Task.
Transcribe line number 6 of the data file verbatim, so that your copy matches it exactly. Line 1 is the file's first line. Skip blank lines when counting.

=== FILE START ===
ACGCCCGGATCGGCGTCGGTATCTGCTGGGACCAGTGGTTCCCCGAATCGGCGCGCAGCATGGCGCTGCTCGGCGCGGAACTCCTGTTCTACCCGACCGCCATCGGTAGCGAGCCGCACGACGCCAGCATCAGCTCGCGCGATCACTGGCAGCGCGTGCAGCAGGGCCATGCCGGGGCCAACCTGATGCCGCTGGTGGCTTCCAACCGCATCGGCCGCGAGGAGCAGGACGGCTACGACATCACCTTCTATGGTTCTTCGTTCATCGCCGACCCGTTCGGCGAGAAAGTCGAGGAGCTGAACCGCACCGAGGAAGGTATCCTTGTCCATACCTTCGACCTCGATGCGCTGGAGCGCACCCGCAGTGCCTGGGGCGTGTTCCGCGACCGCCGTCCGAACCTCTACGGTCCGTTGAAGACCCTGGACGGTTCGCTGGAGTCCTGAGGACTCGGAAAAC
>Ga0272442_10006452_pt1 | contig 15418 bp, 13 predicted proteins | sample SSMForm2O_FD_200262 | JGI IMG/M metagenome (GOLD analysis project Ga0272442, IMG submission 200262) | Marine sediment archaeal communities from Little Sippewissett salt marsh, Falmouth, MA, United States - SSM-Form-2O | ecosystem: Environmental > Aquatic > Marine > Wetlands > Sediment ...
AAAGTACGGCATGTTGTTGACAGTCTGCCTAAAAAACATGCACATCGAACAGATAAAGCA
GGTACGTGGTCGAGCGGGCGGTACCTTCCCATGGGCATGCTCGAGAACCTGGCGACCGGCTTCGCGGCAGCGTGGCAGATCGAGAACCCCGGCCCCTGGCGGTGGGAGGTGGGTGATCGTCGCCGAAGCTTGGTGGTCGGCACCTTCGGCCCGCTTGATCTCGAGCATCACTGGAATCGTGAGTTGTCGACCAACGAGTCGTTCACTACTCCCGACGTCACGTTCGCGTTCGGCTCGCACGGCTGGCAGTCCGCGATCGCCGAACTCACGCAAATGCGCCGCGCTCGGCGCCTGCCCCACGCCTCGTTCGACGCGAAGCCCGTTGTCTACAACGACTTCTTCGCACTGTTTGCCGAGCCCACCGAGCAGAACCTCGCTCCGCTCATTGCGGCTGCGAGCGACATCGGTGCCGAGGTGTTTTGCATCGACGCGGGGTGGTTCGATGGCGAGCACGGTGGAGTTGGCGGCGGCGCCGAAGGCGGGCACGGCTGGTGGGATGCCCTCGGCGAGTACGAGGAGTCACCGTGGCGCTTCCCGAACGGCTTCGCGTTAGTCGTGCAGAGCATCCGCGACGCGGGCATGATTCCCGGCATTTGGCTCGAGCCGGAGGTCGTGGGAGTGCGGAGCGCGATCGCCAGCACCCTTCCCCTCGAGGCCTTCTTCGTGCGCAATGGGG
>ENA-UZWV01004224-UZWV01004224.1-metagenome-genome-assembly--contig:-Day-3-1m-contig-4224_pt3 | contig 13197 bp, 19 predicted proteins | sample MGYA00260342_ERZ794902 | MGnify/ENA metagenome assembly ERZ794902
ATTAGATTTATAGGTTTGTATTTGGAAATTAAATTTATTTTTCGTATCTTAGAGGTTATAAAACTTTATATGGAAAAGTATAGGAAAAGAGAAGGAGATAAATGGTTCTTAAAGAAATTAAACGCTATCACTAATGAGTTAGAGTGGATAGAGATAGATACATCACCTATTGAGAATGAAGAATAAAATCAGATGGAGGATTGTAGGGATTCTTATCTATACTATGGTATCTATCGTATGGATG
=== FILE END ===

ATTAGATTTATAGGTTTGTATTTGGAAATTAAATTTATTTTTCGTATCTTAGAGGTTATAAAACTTTATATGGAAAAGTATAGGAAAAGAGAAGGAGATAAATGGTTCTTAAAGAAATTAAACGCTATCACTAATGAGTTAGAGTGGATAGAGATAGATACATCACCTATTGAGAATGAAGAATAAAATCAGATGGAGGATTGTAGGGATTCTTATCTATACTATGGTATCTATCGTATGGATG